Dave Strugnell | February 2018
In a foreign country known as the mid-1980s (a place unvisited by a disturbingly high proportion of people I interact with), I won a class prize for a subject known then as Computer Studies. The prize was a book voucher, which got me a treasured copy of Philip C. Jackson, Jr’s classic Introduction to Artificial Intelligence.
The idea of machines simulating the most complex mental gymnastics of humans was utterly fascinating to me then, and for a brief window my teenaged career plans involved fantasies of being at the cutting edge of AI research, when I wasn’t dreaming of wearing the number 10 shirt at Manchester United. But then time passed, life happened, and the AI dream faded into the mist; much earlier, it has to be said, than the footballing fantasy, which I properly relinquished only when I entered my 40s and had to reluctantly embrace the reality that I would never run onto the pitch at Old Trafford (a mere dozen or so years after injury had stopped me from playing the game- it was a powerful dream).
Some years later, I found myself as an undergraduate majoring in Economics and Philosophy, taking a particular interest in the thorny philosophical field of ethics and the challenges of mounting tight moral arguments on the key dilemmas facing humankind. Surely I would find a future as an ethicist, in some shape or form? No, as it turned out; a few more fateful twists and turns on the road and somehow I found myself qualifying as an actuary, eventually spending a significant chunk of my time and energy in the field of actuarial education.
The latest moves on Fate’s Go board find me in the exciting space of launching a Data Science Academy with my friends at Explore, and hence deeply engaged with the rapid developments in machine learning, and of course, actively involved also with the delights of getting this wonderful consultancy up and running, where much of my energy is spent with start-ups and others wishing to use technology and rigorous data analysis to make the world a better place for consumers in the health and financial sectors. Against that background, it’s no surprise that some of my mental shelf space is reserved for thoughts about the future and the implications and side-effects of our rapid technological evolution, and so it’s perhaps natural that my first series of Percept blog posts should be on the the subject of AI and its ethical implications. And it’s also, in some ways, a nod back in time to those two selves of my distant past, and to a connection of threads that until recently seemed to have been randomly strewn across life’s path.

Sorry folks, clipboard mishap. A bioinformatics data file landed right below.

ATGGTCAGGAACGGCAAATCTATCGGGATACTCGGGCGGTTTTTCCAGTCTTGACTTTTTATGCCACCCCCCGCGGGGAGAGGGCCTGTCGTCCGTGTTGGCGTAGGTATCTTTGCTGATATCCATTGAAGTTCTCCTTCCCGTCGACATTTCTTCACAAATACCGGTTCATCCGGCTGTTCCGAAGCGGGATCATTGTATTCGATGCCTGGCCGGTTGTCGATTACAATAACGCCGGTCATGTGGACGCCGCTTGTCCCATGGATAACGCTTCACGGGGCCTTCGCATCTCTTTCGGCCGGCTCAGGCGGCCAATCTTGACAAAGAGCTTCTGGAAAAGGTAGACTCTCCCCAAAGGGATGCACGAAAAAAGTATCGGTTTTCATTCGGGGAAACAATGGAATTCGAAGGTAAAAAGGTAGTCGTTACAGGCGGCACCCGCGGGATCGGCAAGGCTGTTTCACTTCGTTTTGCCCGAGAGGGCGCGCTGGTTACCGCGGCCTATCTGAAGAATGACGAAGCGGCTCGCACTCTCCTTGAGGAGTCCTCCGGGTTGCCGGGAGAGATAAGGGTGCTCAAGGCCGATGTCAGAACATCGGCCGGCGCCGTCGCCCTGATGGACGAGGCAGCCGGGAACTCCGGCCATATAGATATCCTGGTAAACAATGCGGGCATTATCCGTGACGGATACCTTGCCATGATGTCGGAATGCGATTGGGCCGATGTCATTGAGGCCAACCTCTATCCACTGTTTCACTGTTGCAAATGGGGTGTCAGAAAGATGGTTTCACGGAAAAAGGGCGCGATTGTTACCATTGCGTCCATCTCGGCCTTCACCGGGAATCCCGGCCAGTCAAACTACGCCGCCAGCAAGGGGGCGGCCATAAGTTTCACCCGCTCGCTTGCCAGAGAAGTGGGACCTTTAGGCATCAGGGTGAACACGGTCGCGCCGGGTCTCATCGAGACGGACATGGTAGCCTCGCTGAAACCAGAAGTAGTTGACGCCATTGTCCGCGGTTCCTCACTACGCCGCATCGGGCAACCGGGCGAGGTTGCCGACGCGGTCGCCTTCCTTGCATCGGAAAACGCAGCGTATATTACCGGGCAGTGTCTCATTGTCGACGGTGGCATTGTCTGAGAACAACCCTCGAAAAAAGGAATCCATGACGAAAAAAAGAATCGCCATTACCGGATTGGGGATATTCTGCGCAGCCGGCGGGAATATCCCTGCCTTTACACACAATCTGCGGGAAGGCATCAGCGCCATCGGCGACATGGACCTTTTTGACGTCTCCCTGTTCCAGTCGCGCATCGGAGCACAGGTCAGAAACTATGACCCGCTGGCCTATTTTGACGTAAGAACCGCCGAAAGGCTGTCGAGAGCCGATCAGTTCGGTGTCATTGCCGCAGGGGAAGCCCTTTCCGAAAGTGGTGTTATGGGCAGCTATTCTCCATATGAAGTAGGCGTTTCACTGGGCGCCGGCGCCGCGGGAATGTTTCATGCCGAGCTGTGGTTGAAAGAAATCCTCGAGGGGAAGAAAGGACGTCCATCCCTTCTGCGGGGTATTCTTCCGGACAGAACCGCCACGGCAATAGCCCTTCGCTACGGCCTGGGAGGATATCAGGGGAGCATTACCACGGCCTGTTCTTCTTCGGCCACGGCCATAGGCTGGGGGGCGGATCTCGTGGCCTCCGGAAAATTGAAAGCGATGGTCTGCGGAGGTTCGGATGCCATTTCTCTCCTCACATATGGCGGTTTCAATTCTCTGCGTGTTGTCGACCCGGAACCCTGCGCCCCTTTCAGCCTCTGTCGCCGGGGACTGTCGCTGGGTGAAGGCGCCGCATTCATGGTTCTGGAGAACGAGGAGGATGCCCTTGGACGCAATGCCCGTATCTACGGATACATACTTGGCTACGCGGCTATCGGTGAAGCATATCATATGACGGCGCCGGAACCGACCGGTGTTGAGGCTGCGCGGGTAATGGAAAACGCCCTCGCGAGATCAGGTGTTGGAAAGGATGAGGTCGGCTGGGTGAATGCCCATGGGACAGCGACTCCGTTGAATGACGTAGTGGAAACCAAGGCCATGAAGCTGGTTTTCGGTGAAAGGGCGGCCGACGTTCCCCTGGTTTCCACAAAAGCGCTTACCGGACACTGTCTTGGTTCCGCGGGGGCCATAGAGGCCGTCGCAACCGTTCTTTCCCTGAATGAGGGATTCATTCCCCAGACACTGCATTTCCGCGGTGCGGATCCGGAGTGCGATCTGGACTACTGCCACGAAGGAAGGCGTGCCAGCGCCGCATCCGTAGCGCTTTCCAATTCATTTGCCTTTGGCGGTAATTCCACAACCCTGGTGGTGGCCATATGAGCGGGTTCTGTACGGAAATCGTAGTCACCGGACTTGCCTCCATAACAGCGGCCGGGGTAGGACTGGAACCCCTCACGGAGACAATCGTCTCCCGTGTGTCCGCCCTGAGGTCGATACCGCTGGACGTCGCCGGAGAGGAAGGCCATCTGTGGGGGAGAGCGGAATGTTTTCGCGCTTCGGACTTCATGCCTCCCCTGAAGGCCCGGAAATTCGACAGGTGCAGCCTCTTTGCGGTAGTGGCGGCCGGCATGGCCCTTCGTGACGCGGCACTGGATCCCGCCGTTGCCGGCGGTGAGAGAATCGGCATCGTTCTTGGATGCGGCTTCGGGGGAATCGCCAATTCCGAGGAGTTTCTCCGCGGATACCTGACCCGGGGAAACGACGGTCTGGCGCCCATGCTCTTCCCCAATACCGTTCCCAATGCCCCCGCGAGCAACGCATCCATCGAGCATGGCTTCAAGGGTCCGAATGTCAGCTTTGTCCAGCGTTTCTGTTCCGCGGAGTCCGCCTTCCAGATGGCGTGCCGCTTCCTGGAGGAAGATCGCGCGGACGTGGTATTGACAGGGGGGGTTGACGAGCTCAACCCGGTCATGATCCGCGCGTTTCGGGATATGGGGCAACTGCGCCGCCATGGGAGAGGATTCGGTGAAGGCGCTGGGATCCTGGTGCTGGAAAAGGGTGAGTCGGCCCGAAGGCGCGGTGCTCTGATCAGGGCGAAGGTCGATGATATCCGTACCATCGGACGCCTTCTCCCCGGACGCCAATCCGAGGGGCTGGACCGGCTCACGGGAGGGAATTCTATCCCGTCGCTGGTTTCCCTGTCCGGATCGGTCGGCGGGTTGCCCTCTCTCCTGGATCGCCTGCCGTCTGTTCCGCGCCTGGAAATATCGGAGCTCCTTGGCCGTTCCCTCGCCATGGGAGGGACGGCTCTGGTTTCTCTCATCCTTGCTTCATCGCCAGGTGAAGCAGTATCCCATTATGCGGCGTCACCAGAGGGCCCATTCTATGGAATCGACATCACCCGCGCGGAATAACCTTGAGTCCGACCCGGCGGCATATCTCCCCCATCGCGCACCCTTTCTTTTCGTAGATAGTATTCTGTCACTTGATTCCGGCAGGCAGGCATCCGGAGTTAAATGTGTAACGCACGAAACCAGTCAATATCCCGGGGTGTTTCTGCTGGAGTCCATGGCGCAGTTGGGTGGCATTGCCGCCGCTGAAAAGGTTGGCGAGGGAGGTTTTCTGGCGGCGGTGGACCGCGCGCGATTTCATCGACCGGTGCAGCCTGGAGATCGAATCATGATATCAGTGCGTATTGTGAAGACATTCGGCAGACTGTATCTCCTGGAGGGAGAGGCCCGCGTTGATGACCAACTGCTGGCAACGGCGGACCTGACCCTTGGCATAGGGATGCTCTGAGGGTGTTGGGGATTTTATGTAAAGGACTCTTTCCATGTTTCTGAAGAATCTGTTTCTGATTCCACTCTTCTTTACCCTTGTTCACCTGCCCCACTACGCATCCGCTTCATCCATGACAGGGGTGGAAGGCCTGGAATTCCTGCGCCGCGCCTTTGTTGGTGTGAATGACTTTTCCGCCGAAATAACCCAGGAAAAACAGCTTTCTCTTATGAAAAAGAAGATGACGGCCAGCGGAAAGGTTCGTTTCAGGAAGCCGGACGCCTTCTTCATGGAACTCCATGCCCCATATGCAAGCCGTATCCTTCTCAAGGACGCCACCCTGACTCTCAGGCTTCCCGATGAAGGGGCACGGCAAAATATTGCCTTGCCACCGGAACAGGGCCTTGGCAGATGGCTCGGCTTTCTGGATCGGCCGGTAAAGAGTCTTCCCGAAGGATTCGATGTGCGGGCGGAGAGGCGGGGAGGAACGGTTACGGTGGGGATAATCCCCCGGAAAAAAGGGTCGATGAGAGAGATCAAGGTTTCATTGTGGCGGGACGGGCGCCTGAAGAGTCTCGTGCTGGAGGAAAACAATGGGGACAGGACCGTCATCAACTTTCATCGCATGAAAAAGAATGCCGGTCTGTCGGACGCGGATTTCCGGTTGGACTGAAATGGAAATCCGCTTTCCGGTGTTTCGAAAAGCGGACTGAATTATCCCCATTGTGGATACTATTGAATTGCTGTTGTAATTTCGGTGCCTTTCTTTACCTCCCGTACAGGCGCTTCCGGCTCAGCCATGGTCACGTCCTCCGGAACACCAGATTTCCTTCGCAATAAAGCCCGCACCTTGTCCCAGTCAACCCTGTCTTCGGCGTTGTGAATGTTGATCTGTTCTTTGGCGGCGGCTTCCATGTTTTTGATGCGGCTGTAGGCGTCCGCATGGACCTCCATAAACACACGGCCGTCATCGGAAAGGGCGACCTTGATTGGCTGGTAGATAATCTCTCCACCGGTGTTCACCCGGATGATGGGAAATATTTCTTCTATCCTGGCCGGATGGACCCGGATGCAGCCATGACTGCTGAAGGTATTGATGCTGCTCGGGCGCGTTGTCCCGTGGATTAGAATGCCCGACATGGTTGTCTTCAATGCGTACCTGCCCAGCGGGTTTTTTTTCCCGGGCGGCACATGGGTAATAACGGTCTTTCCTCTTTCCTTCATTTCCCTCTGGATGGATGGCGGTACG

In the coming weeks I’ll be unpacking how Artificial Intelligence challenges philosophy generally, which is simply to say, how it forces us to look at aspects of our world with fresh eyes. And I’ll be outlining what I see as the four most important and pressing ethical challenges that the prospect of AI poses to us as humans. Check back in here regularly for updates to the story, and please post thoughts and reactions; looking forward to the dialogue!